Fine-tuning cell death: New component of death machinery revealed
Credit: Walter and Eliza Hall Institute/WEHI-TV, Australia
An important component of the microscopic machinery that drives cell death has been identified by Walter and Eliza Hall Institute scientists.
Studying the ‘pro-death’ machinery that forces damaged, diseased or unwanted cells to die, the research team revealed a protein called VDAC2 was critical for the function of a key pro-death protein called Bax.
The team also showed VDAC2 contributed to the killing of certain cancer cells by anti-cancer agents. The research, published today in the journal Nature Communications, was led by PhD student Dr Hui-San Chin with Professor David Huang, Dr Mark van Delft and Associate Professor Grant Dewson.
AT A GLANCE
- The death of cells by a process called apoptosis is essential for the removal of unwanted, damaged or diseased cells, and is driven by a finely tuned protein ‘machine’.
- The protein Bax is a key component of the cell death machinery, forming part of a complex that takes cells to a ‘point of no return’ in apoptotic death.
- Our researchers discovered a protein called VDAC2 helps Bax to drive apoptosis, and may have a role in fine-tuning cancer cells’ response to anti-cancer agents.
Apoptotic cell death is critical for the development and maintenance of our body, and faults in the protein machinery that drives apoptosis have been linked to a range of diseases. Faulty cell death proteins have been linked to both the development of cancer, as well as resistance of cancer cells to treatment.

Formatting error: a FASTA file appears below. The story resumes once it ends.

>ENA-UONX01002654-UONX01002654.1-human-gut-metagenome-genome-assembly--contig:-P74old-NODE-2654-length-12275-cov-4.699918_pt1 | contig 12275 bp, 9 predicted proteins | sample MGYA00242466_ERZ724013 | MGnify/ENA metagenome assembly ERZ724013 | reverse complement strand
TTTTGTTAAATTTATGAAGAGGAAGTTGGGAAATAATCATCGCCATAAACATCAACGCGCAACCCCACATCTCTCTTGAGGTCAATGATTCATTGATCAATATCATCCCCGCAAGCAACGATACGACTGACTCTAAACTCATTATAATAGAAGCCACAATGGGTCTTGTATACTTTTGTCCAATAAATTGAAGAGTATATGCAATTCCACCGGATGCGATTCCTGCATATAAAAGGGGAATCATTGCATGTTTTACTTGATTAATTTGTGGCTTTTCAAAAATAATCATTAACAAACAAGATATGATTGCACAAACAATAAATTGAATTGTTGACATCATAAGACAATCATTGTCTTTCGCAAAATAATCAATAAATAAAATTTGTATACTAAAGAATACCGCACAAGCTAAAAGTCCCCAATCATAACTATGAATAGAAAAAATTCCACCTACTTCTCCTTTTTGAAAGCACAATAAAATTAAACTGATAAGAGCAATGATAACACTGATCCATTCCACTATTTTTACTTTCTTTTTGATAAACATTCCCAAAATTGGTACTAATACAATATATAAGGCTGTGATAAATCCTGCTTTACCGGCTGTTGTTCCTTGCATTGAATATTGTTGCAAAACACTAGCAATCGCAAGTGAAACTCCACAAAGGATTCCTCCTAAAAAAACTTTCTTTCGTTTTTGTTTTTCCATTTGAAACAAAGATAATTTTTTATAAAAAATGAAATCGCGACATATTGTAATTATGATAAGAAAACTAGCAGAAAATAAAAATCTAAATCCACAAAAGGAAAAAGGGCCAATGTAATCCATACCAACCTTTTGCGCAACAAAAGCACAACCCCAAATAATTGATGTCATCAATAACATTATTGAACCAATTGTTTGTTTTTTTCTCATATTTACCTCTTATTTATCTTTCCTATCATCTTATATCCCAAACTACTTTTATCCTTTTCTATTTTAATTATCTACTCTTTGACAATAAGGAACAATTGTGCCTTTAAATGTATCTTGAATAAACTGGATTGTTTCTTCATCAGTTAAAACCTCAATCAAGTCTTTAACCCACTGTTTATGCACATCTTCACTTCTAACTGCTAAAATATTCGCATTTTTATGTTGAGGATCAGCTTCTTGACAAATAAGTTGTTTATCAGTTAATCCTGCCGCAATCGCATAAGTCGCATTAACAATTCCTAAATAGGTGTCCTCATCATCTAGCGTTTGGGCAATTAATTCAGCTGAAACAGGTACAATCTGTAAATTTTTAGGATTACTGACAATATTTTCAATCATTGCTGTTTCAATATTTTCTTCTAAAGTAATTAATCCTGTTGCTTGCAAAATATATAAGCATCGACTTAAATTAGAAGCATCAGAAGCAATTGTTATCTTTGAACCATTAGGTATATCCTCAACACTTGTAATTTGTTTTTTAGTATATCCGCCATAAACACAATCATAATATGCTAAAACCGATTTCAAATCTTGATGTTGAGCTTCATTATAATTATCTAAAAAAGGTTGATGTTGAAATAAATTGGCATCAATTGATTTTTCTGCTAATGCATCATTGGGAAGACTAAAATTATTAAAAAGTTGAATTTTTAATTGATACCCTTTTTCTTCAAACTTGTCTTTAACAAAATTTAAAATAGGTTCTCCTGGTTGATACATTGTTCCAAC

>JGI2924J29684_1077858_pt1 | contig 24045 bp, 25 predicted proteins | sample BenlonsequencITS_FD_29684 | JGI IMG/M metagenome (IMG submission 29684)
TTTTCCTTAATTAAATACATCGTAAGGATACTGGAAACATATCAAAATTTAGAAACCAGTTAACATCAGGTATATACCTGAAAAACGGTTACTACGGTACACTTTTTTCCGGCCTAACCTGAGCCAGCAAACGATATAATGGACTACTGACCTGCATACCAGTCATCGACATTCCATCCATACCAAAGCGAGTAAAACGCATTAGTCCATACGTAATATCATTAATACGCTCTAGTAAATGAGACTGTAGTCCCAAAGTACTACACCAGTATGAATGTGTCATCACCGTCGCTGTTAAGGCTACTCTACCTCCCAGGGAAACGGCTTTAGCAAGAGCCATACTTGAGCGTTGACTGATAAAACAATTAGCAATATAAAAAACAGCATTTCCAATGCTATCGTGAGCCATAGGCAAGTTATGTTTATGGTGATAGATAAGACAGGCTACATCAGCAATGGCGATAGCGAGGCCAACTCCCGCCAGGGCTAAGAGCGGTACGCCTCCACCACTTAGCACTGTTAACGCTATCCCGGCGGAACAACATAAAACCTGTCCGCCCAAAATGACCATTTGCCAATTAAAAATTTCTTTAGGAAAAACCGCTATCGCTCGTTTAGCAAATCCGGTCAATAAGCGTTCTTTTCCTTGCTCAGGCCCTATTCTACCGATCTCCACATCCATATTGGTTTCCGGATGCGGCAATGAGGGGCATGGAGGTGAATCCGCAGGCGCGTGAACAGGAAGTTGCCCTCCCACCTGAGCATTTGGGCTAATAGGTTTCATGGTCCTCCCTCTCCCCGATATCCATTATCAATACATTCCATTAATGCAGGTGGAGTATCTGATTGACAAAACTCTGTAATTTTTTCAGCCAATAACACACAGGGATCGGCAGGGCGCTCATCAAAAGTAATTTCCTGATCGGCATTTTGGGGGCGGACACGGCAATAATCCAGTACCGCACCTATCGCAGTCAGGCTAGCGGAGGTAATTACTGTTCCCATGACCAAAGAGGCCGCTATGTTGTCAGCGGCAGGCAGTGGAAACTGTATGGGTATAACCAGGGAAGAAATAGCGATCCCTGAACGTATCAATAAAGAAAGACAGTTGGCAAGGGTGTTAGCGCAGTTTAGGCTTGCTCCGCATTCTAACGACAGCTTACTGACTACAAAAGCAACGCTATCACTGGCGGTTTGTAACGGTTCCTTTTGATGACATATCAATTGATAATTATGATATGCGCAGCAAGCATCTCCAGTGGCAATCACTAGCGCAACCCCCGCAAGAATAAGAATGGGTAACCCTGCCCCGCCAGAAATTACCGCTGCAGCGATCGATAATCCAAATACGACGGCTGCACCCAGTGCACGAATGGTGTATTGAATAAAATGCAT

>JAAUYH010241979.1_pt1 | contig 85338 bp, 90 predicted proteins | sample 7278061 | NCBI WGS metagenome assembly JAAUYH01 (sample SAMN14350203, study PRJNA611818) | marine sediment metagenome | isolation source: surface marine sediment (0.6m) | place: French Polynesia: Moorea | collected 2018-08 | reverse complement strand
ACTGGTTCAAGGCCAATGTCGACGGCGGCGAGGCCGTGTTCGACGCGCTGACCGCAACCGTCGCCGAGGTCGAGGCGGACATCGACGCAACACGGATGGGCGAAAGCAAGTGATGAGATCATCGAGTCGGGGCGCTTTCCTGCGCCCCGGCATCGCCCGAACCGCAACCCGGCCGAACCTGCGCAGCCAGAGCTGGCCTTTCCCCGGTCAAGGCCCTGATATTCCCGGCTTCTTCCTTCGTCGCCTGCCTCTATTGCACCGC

A key protein in the cell death machinery is called Bax, Dr van Delft said. “Bax helps to take a cell to a ‘point of no return’ when apoptotic cell death is triggered, forming pores in mitochondria, the powerhouses of the cell. This unleashes the final ‘executioner’ proteins that dismantle a cell.
“Understanding how Bax functions could lead to new therapeutics that either promote cell death – with applications for diseases such as cancer – or therapeutics that prevent cell death, which have the potential to save cells in conditions such as neurodegenerative disorders or stroke,” he said.
The team investigated how Bax and a related protein called Bak kill cells, knocking out the function of different genes using CRISPR technology, Associate Professor Dewson said.
“To our surprise we discovered a gene that was essential for the function of Bax but not Bak, despite these two proteins being functionally and structurally very similar.
“We were able to follow up on this research to show that the protein, called VDAC2, was a catalyst that helped Bax associate with mitochondria and form pores in their membranes, to kill the cell,” Associate Professor Dewson said. “Intriguingly VDAC2’s ‘day job’ is to maintain the function of the mitochondria, pumping metabolites in and out of the mitochondria.”
DRIVING CANCER CELLS TO DEATH
A failure of the cell death machinery is a hallmark of cancer cells, and is linked to the resistance of cancer cells to anti-cancer treatments, said Professor Huang.
“Bax is important for helping anti-cancer agents kill cells – without Bax and its relative Bak, cancer cells cannot undergo apoptosis when treated with a range of anti-cancer therapies.
“Our research showed that VDAC2 is required for Bax to drive the response of cancer cells to conventional chemotherapy agents as well as the recently developed BH3-mimetics,” Professor Huang said.
The research was supported by the Australian National Health and Medical Research Council, the Australian Research Council, Cancer Council Victoria, the Australian Cancer Research Foundation, the Leukaemia and Lymphoma Society (US) and the Victorian Government. Dr Hui San Chin was supported by a PhD scholarship from the University of Melbourne.
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